You are making a very important point. At each BEST NEW THING moment, some of the content on the
antiquated media doesn't get ported over. There may be a tipping point (which will require copyright
reform and some strong-arming of megaglomerates) where much or all recorded material ends up
available in streaming digital form, probably via some kind of subscription system. It's possible
and doable, but there's not strong enough incentive for big copyright owners to do it.
Meanwhile, we may be entering an interim period where LESS material is widely available at places
like libraries. Why? Because so many CDs are going out of print. Libraries are shy about asserting a
fair-use right and ripping CDs to hard drives, so when their original copy wears out, if the disc is
out of print, it's then unavailable to all patrons. I have never seen any case-law that says a
library can't circulate a CDR as long as they hold the original CD. When I was a kid, the local
library did just that with cassettes, and they had invested in their own high-speed cassette
duplicator. Their reasoning was that replacing expensive library-market cassettes was too high.
-- Tom Fine
----- Original Message -----
From: "Mason Vander Lugt" <[log in to unmask]>
To: <[log in to unmask]>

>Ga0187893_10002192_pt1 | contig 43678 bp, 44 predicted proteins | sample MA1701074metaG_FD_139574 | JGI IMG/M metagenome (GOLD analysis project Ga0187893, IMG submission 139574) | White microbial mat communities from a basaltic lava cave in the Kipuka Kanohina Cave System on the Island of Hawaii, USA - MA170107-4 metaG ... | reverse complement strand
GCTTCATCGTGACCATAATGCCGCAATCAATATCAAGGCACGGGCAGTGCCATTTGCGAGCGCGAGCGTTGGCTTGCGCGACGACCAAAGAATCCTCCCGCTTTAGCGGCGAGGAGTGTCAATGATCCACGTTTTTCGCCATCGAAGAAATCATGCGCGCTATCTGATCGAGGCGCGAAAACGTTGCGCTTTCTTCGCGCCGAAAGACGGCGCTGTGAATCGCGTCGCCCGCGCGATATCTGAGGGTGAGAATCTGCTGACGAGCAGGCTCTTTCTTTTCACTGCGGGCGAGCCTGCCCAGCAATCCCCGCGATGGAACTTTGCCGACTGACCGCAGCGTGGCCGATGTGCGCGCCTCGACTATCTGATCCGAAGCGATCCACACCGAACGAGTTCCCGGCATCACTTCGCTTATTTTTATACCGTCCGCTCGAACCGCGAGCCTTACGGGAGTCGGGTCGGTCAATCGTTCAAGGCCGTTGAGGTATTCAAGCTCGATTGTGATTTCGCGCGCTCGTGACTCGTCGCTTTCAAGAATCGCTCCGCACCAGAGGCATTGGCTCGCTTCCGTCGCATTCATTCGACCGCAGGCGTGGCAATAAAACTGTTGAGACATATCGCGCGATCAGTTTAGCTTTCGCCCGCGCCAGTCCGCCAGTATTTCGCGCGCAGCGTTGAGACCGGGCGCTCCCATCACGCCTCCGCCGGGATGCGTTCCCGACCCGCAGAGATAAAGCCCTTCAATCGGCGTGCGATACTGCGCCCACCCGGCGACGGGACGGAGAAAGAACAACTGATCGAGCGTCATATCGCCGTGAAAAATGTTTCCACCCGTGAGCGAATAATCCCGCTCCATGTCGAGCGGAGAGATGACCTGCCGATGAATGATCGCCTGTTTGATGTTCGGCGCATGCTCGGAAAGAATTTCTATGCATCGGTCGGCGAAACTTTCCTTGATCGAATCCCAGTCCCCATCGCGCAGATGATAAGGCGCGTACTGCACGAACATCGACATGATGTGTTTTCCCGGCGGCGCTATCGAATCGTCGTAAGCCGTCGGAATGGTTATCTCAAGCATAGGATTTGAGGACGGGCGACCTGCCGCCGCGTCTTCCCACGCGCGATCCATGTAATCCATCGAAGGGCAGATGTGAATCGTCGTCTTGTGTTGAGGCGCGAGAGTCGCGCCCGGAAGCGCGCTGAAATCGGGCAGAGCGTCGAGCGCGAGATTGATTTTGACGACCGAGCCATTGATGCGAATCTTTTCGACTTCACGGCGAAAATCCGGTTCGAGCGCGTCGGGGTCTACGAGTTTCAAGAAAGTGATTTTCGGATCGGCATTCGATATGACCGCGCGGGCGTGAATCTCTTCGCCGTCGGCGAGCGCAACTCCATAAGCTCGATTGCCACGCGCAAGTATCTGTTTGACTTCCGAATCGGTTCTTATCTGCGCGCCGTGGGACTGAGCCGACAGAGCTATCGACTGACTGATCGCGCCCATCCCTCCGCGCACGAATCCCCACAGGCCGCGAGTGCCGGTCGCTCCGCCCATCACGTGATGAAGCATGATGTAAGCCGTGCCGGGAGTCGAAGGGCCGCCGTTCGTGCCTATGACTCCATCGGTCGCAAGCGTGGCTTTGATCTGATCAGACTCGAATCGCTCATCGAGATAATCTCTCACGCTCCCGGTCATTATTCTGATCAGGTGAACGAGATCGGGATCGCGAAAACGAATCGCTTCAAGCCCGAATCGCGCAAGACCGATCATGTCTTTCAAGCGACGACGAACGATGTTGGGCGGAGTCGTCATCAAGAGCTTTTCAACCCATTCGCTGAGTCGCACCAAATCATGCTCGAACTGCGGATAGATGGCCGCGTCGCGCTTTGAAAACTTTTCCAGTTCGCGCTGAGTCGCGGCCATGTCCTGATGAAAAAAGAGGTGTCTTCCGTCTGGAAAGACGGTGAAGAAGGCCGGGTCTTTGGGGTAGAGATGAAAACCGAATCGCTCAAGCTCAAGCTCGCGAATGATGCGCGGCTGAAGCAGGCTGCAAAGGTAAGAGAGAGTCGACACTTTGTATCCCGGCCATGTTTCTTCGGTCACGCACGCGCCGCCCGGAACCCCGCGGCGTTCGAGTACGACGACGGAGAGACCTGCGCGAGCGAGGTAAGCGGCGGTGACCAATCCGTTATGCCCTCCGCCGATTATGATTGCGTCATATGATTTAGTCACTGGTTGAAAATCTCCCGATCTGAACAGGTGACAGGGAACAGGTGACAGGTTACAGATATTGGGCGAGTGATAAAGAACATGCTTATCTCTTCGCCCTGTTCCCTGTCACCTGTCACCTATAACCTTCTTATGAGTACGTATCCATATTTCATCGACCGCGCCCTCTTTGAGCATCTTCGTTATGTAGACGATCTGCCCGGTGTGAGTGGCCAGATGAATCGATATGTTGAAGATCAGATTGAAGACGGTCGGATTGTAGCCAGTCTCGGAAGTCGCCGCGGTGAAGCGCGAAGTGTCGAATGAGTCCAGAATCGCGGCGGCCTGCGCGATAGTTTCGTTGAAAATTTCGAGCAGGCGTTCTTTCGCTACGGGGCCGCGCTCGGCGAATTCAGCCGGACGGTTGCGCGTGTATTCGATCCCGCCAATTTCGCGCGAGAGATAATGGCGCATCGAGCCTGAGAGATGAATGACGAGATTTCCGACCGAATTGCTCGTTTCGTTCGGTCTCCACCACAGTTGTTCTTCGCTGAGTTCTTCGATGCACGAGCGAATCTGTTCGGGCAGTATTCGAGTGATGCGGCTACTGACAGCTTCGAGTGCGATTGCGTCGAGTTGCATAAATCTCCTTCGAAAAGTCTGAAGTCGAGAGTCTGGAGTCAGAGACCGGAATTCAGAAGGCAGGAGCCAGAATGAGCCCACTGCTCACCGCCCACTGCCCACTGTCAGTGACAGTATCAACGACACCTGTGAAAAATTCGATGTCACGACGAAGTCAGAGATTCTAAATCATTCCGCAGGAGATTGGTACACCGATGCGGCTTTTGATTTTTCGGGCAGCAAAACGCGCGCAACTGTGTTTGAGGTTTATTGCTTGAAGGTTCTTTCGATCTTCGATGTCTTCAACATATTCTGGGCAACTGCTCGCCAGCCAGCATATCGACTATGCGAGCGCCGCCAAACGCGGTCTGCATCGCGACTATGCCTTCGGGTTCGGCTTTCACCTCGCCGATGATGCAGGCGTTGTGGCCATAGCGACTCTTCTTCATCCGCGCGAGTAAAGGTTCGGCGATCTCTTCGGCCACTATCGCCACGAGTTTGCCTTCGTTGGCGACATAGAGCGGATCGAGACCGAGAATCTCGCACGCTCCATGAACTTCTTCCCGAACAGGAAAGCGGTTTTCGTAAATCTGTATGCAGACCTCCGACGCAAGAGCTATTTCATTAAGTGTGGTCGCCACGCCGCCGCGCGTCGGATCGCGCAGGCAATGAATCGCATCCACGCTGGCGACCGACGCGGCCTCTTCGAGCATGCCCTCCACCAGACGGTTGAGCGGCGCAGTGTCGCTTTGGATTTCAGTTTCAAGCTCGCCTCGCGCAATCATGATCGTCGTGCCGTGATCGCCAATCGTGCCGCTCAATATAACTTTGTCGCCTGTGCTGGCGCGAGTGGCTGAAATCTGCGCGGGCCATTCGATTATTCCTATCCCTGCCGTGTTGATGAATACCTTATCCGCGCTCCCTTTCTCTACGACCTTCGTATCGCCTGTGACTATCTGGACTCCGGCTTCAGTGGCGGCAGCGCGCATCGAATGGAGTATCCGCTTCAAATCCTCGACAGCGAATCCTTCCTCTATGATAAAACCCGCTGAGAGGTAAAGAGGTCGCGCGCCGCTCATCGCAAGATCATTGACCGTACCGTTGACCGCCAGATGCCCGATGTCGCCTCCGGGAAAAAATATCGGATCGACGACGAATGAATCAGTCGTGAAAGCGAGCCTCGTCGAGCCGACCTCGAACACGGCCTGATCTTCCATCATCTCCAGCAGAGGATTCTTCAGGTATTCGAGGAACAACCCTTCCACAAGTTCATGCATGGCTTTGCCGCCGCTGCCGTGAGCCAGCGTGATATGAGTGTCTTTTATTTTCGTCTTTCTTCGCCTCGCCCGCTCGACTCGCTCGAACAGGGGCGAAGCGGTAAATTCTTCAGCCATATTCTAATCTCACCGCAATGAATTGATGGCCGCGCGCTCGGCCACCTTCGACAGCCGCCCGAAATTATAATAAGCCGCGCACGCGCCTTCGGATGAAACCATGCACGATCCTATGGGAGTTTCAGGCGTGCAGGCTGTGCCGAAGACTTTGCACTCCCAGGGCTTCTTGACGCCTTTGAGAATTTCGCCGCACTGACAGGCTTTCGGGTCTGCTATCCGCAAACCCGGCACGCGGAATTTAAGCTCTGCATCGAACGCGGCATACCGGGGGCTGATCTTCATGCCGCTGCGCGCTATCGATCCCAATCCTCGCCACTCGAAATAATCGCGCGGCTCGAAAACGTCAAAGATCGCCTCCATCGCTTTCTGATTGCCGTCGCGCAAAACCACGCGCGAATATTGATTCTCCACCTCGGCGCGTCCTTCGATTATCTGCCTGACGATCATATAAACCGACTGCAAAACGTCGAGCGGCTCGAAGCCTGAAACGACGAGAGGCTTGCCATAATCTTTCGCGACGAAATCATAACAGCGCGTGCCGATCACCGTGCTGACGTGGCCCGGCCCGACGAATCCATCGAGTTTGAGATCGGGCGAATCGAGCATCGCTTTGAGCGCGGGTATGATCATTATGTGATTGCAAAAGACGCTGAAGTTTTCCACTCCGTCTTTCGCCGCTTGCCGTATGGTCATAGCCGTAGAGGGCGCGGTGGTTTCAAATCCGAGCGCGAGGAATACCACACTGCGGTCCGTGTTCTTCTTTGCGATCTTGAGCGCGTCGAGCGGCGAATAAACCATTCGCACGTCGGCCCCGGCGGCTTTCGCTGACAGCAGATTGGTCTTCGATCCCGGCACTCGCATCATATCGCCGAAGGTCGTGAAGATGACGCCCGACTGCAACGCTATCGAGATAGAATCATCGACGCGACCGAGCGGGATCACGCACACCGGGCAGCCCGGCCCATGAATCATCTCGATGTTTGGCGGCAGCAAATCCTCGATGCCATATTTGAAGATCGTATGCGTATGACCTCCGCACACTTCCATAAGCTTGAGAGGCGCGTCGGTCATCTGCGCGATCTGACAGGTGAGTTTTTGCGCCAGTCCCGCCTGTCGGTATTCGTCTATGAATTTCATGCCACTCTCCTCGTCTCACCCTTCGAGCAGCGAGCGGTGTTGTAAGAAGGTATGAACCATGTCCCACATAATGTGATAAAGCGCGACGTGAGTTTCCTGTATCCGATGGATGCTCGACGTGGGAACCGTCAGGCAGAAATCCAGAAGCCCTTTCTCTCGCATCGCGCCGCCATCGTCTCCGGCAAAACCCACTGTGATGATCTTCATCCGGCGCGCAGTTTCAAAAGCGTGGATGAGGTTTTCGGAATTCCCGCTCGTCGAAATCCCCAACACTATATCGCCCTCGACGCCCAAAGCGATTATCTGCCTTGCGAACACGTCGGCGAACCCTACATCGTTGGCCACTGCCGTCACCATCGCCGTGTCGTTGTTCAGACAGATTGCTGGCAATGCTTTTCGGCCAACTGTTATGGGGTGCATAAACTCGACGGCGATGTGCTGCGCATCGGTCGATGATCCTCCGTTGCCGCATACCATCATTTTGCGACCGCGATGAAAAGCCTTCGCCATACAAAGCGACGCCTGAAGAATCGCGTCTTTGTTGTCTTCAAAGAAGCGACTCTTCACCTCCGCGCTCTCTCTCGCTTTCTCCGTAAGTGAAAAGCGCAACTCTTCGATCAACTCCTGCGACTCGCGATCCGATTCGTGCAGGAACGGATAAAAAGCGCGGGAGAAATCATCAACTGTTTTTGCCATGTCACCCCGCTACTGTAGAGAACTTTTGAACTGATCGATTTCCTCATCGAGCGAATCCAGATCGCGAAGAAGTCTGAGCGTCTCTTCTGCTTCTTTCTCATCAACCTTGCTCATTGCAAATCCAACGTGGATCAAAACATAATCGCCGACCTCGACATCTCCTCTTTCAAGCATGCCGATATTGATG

Sent: Tuesday, July 02, 2013 2:27 PM
Subject: Re: [ARSCLIST] Folk Music in America
> To bring this back to an earlier point, I don't blame libraries and archives
> for embracing new media, but it does leave decades of recordings painfully
> unavailable to the margin for whom they're interesting and important.
> I wish that all of the original LP reissue labels' back-catalogs were on
> Itunes and Amazon too (and congrats/thanks to Folkways, County, Yazoo, etc.
> who have done so), but there comes a point that you have to stop wishing and
> start doing. I'm not going to say MP3 blogging will solve everything, but
> it's sure more accessible than private collections or ILL (most libraries
> won't lend sound recordings).
> I've been hesitant to suggest this on this list because I know some people
> aired concerns over my decision to scan and distribute my copies of "Record
> Research" magazine, but FMiA has had a fairly positive reception, so here
> goes: If any of you have recordings (78 or LP), or small books or magazines
> that you think should be available, but are out of print / off-market, email
> me off-list and we can talk about getting them online. I have all the time
> in the world, but few resources, and think that the reward is worth the risk
> and effort.